# How to describe a positional relationship between two objects with respect to a certain direction?

I am trying to describe the positional relationship between the red circle and the green triangle with reference to direction A indicated by the blue arrow. I thought of two examples:

1. The red circle is located above the green triangle in direction A.
2. The red circle is located downstream of the green triangle in direction A.

Are there any problems with my examples?

• How did you come up with "upstream"? Some similar usage? Off the top of my head it doesn't seem to fit. Oct 11 '18 at 2:55
• I made a mistake and corrected it to "downstream". Oct 12 '18 at 2:13
• I can't resolve directional movement with stationary objects, so I'm still not clear what you are asking. Perhaps "The red circle is ahead of/in front of the green triangle"? Oct 12 '18 at 4:53
• Direction A is an undefined direction, so may be a vertical upward direction, a vertical downward direction, a north direction, a south direction, a southeast direction, or ... I would like to know how to describe the positional relationship between two stationary objects by using such a direction. It seems that "ahead of/ in front of" makes sense. Oct 12 '18 at 5:29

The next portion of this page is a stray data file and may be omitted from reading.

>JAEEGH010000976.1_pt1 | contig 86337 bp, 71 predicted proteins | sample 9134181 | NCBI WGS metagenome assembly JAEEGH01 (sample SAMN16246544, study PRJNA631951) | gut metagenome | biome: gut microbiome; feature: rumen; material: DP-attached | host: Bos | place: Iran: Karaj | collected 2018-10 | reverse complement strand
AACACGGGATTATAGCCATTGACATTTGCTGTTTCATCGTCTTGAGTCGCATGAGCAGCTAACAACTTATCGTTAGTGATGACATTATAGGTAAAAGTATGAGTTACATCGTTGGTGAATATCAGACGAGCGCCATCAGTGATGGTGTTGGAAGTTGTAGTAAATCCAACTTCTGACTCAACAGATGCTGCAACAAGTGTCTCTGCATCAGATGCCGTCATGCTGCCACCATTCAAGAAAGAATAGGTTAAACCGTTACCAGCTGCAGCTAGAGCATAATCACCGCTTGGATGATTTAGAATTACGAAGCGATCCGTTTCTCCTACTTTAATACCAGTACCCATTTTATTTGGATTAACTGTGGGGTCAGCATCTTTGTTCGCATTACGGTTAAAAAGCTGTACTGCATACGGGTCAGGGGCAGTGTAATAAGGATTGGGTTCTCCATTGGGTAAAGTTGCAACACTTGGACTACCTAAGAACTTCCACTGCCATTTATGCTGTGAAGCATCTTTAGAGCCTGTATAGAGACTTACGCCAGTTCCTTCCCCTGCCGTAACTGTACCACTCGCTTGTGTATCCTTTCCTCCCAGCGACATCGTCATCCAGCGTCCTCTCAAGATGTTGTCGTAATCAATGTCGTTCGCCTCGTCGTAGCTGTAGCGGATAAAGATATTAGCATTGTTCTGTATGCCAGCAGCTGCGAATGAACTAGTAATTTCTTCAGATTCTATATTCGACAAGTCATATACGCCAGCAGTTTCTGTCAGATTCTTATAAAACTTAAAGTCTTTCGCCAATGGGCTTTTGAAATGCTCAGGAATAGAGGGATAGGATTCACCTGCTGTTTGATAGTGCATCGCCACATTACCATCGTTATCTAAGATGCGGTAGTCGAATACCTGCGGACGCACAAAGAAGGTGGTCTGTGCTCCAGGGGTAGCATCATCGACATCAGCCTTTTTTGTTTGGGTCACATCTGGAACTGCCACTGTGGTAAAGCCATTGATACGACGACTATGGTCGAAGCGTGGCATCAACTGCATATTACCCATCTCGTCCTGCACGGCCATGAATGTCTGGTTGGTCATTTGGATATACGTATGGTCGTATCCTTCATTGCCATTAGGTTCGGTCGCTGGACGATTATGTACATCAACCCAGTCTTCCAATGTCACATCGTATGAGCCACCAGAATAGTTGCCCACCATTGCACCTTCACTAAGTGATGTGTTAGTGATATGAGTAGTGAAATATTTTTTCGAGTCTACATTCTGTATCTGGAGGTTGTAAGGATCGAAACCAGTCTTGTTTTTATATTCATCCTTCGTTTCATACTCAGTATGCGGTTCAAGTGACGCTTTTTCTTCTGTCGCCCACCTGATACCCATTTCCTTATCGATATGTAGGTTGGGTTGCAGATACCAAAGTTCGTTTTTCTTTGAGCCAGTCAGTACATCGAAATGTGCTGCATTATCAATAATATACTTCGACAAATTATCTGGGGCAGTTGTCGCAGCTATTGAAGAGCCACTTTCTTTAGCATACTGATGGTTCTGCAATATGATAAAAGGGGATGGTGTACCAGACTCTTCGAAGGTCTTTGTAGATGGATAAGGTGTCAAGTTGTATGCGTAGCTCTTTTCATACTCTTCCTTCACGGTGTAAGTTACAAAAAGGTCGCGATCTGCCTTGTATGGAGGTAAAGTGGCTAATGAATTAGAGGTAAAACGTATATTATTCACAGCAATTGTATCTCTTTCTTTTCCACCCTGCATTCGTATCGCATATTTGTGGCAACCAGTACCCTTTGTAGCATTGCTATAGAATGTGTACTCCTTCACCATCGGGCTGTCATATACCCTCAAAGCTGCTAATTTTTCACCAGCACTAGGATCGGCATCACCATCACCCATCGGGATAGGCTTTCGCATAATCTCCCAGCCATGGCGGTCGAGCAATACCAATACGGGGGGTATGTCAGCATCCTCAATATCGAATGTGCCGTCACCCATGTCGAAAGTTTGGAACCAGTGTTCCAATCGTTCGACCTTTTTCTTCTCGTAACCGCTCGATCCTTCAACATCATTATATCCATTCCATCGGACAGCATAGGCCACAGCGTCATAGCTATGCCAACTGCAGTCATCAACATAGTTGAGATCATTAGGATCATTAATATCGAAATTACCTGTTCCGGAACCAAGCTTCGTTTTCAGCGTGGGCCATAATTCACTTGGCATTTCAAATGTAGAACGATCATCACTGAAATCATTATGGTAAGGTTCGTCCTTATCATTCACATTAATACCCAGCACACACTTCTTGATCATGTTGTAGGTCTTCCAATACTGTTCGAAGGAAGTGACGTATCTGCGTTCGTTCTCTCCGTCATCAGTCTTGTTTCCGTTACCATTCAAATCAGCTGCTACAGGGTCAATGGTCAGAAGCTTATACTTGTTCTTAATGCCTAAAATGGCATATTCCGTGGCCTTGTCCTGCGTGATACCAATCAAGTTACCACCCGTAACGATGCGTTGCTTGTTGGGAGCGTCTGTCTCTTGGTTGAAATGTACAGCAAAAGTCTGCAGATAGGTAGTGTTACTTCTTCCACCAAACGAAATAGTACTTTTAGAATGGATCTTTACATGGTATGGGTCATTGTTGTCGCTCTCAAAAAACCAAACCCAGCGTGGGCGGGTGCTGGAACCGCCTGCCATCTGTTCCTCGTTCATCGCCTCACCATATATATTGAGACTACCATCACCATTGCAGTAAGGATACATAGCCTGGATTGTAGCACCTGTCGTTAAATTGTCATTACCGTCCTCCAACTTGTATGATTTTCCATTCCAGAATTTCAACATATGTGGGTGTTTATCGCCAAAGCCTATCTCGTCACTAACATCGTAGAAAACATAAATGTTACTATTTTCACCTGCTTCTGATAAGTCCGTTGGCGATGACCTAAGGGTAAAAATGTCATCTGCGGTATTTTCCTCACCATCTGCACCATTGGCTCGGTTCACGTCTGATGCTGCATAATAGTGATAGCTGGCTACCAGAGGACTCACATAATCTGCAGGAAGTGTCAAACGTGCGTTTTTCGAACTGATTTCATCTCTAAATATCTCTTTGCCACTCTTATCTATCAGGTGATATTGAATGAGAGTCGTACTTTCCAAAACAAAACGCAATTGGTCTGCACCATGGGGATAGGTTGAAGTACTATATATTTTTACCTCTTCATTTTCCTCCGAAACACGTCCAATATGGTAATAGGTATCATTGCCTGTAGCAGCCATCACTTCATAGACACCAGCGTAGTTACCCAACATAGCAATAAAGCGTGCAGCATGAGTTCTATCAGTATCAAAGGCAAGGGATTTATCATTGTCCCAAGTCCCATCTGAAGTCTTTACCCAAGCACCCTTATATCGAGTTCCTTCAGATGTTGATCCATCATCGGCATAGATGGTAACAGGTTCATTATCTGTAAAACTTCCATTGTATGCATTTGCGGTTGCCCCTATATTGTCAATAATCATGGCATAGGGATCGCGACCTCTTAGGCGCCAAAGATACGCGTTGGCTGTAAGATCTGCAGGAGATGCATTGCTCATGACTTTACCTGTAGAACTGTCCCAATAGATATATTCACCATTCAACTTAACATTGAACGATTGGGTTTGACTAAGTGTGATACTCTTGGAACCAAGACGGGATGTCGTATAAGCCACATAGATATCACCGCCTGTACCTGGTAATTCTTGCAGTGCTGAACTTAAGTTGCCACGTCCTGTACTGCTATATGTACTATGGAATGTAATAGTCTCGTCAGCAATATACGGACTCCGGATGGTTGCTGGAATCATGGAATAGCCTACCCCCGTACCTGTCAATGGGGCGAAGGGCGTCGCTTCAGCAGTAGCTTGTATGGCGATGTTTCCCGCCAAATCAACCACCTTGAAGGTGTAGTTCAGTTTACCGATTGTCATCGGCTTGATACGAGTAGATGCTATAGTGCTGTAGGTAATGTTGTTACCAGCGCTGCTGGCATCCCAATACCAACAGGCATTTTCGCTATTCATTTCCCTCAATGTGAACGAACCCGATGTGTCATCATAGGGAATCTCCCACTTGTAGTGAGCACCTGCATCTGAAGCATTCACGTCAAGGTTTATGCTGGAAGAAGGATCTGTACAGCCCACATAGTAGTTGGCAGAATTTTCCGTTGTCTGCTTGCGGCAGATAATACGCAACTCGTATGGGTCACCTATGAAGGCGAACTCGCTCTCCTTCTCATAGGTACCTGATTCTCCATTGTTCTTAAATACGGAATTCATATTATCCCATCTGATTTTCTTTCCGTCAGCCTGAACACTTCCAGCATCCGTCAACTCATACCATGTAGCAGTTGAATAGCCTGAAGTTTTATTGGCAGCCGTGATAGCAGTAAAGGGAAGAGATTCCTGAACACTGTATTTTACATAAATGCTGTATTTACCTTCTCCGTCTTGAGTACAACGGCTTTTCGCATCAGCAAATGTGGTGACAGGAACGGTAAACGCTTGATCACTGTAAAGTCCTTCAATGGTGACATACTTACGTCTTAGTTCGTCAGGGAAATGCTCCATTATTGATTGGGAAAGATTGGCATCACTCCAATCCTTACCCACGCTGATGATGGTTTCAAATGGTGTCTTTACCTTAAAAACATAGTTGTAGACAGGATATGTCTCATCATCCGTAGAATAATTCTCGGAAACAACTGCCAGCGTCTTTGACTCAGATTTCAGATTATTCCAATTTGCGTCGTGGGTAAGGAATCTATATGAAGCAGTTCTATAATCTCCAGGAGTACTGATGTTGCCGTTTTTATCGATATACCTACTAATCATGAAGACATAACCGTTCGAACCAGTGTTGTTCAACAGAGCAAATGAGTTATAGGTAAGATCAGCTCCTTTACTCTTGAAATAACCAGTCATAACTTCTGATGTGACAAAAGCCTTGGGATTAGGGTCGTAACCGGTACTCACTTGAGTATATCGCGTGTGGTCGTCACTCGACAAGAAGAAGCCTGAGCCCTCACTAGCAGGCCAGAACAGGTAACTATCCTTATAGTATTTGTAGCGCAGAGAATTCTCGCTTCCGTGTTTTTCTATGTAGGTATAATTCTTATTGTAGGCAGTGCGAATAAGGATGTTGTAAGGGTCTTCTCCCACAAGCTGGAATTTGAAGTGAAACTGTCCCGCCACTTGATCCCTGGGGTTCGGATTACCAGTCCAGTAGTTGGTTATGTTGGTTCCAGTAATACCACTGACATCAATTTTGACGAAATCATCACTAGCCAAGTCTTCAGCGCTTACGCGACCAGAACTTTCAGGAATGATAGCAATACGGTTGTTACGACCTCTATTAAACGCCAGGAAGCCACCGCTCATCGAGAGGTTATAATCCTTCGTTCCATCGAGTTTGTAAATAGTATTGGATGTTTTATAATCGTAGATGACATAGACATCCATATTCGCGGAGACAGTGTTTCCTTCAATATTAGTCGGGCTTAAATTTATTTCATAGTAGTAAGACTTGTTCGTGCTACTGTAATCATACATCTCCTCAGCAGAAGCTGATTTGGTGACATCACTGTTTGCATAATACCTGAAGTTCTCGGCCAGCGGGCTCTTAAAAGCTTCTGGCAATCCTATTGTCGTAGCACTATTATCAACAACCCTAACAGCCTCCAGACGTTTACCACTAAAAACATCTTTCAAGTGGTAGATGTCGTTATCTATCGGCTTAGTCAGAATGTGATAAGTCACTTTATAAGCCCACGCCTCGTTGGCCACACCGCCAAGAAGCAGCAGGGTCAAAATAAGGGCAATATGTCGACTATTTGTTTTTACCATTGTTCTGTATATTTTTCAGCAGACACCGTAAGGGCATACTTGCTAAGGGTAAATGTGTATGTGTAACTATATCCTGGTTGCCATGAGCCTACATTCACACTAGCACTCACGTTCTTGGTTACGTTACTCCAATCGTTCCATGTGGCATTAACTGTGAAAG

• Upstream/downstream it's the same. There's no absolute direction. Up can be up, but it needn't be. That's why we have coordinate systems. Oct 12 '18 at 9:16

Neither sentence you show is applicable.

The red circle is located above and to the right of the green triangle.

• I would like to use "direction A ". Oct 12 '18 at 1:46
• There is no single word in English for "direction A", AFAIK. If it were a map, one could say `northeast`, or on a protractor, `at 45 degrees` or `at 1/4 pi radians`, or as @Tᴚoɯɐuo suggests, use military 'clock' terminology. Oct 12 '18 at 2:13
• I think "above" can be used with reference to "vertical directions". I would like to define a certain direction and then explain a positional relationship between two objects with reference to the certain direction. Oct 12 '18 at 2:19
• Yes, but the direction is not only above, but to the right -- not an orthogonal direction. Oct 12 '18 at 2:25

In informal contexts you can use the analogue clock-face:

The triangle is at the circle's eight o'clock.

The circle is at the triangle's two o'clock.

• I would like to use "direction A ". Oct 12 '18 at 1:46